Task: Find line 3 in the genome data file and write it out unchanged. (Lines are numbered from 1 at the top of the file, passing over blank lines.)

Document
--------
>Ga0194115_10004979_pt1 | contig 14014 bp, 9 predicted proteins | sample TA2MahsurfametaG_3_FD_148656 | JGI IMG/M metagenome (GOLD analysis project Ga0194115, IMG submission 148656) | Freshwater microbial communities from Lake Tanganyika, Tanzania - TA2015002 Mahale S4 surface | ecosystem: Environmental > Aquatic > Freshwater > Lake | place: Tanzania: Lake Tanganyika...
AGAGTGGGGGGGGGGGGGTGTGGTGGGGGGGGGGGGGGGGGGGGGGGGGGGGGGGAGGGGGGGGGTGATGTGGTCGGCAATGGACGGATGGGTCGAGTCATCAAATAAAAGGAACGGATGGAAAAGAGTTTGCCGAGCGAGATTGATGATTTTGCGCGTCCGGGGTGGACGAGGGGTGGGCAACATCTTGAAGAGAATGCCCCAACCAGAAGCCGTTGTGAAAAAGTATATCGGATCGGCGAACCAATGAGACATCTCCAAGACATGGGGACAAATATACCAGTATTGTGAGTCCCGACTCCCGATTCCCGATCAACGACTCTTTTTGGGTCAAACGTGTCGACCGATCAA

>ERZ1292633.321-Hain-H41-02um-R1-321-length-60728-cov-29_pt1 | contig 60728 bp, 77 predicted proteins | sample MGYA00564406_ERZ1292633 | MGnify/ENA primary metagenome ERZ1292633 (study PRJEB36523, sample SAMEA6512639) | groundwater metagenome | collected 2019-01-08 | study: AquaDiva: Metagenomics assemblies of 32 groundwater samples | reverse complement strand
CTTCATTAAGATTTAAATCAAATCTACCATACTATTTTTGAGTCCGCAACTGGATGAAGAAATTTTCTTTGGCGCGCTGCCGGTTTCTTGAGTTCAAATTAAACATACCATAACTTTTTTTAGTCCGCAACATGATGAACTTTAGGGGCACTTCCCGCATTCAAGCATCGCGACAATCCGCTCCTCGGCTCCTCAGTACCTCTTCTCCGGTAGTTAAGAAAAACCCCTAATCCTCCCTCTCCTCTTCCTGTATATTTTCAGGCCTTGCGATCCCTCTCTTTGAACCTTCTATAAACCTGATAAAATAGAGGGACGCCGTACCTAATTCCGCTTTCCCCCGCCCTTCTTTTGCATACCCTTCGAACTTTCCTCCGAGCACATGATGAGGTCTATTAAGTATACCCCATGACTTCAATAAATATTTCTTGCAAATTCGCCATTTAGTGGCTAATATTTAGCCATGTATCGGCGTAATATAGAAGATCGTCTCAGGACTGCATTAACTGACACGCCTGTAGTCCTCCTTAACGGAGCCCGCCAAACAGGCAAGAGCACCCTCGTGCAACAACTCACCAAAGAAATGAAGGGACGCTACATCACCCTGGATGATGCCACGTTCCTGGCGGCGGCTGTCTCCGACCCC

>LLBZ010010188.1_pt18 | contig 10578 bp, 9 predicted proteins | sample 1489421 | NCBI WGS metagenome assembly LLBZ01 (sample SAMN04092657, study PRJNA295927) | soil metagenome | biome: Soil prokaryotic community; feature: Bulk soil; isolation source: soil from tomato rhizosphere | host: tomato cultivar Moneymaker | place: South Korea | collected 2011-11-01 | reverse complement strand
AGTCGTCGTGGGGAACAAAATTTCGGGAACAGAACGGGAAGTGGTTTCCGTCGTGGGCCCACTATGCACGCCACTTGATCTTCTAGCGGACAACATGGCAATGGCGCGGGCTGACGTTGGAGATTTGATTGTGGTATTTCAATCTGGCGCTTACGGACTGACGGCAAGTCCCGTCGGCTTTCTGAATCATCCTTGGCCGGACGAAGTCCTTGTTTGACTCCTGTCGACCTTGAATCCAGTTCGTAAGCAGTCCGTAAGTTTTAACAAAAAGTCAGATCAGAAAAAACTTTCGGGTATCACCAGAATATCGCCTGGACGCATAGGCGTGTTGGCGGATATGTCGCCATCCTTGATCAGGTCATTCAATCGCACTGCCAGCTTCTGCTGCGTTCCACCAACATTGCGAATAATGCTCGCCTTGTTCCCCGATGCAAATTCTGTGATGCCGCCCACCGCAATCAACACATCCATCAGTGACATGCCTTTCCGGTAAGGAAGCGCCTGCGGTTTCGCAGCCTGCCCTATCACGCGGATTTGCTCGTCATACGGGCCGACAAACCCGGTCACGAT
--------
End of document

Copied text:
>ERZ1292633.321-Hain-H41-02um-R1-321-length-60728-cov-29_pt1 | contig 60728 bp, 77 predicted proteins | sample MGYA00564406_ERZ1292633 | MGnify/ENA primary metagenome ERZ1292633 (study PRJEB36523, sample SAMEA6512639) | groundwater metagenome | collected 2019-01-08 | study: AquaDiva: Metagenomics assemblies of 32 groundwater samples | reverse complement strand